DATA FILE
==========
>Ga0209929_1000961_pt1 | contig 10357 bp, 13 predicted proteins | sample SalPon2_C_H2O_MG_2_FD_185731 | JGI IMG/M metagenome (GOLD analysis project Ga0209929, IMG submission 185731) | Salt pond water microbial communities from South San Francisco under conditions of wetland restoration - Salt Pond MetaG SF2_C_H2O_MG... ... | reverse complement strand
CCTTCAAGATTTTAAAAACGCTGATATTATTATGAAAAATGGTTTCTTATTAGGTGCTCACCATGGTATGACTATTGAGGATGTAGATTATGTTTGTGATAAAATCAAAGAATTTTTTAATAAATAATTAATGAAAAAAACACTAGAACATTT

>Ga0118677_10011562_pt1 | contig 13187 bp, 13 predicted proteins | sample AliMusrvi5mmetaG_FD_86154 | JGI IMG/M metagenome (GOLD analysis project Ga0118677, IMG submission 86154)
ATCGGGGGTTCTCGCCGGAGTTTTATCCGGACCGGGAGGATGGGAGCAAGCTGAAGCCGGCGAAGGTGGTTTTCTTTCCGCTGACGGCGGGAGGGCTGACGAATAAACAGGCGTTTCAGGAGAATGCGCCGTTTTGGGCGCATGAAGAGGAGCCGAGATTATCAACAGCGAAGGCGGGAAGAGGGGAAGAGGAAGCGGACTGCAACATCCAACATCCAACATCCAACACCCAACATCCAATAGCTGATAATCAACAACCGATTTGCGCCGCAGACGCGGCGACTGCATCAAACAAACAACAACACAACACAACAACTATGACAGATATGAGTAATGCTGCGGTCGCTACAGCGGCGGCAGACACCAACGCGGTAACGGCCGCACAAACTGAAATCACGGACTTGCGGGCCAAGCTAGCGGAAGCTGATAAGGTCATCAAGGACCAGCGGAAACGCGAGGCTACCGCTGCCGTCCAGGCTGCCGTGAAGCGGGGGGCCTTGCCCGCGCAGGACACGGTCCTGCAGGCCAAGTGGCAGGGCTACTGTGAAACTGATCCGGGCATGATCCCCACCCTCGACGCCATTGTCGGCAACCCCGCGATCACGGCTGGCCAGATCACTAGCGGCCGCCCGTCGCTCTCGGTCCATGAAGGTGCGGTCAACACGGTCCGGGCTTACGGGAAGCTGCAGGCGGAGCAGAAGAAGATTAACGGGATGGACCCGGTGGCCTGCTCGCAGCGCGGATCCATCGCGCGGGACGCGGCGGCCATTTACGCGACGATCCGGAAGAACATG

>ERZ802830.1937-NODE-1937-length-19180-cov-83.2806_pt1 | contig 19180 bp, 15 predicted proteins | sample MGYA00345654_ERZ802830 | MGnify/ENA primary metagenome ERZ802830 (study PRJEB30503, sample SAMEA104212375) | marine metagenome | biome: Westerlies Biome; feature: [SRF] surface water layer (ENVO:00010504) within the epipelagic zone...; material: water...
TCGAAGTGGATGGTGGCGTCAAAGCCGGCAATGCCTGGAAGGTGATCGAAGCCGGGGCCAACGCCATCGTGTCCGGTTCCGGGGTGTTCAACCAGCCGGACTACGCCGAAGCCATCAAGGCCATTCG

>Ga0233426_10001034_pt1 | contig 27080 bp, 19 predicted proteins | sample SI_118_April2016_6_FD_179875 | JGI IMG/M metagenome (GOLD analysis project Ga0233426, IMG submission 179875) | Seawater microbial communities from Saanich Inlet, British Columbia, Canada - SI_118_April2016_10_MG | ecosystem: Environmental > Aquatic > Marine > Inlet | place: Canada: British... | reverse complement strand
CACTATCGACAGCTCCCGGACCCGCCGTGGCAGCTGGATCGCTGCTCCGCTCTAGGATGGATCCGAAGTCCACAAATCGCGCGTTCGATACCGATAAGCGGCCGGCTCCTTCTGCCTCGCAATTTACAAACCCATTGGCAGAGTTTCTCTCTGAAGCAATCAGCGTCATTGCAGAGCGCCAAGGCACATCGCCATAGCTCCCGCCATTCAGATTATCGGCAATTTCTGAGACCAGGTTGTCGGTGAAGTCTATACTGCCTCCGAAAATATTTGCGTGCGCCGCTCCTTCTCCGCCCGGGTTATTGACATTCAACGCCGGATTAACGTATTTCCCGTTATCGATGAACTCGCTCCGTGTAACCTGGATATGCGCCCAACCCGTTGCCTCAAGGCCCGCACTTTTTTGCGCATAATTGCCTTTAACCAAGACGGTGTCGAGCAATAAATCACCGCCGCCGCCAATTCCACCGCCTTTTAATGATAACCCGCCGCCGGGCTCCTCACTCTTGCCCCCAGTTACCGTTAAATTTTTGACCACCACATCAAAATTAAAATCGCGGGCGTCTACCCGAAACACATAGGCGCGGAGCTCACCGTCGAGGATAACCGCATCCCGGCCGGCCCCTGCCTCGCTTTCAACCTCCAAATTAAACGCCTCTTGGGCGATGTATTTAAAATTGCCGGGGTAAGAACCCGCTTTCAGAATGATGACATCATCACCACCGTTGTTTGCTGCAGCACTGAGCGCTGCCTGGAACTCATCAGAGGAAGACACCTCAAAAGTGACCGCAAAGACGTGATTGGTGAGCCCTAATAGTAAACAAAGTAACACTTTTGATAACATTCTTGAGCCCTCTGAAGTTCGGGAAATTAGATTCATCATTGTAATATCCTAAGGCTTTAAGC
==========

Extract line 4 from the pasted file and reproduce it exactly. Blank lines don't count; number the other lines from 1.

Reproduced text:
ATCGGGGGTTCTCGCCGGAGTTTTATCCGGACCGGGAGGATGGGAGCAAGCTGAAGCCGGCGAAGGTGGTTTTCTTTCCGCTGACGGCGGGAGGGCTGACGAATAAACAGGCGTTTCAGGAGAATGCGCCGTTTTGGGCGCATGAAGAGGAGCCGAGATTATCAACAGCGAAGGCGGGAAGAGGGGAAGAGGAAGCGGACTGCAACATCCAACATCCAACATCCAACACCCAACATCCAATAGCTGATAATCAACAACCGATTTGCGCCGCAGACGCGGCGACTGCATCAAACAAACAACAACACAACACAACAACTATGACAGATATGAGTAATGCTGCGGTCGCTACAGCGGCGGCAGACACCAACGCGGTAACGGCCGCACAAACTGAAATCACGGACTTGCGGGCCAAGCTAGCGGAAGCTGATAAGGTCATCAAGGACCAGCGGAAACGCGAGGCTACCGCTGCCGTCCAGGCTGCCGTGAAGCGGGGGGCCTTGCCCGCGCAGGACACGGTCCTGCAGGCCAAGTGGCAGGGCTACTGTGAAACTGATCCGGGCATGATCCCCACCCTCGACGCCATTGTCGGCAACCCCGCGATCACGGCTGGCCAGATCACTAGCGGCCGCCCGTCGCTCTCGGTCCATGAAGGTGCGGTCAACACGGTCCGGGCTTACGGGAAGCTGCAGGCGGAGCAGAAGAAGATTAACGGGATGGACCCGGTGGCCTGCTCGCAGCGCGGATCCATCGCGCGGGACGCGGCGGCCATTTACGCGACGATCCGGAAGAACATG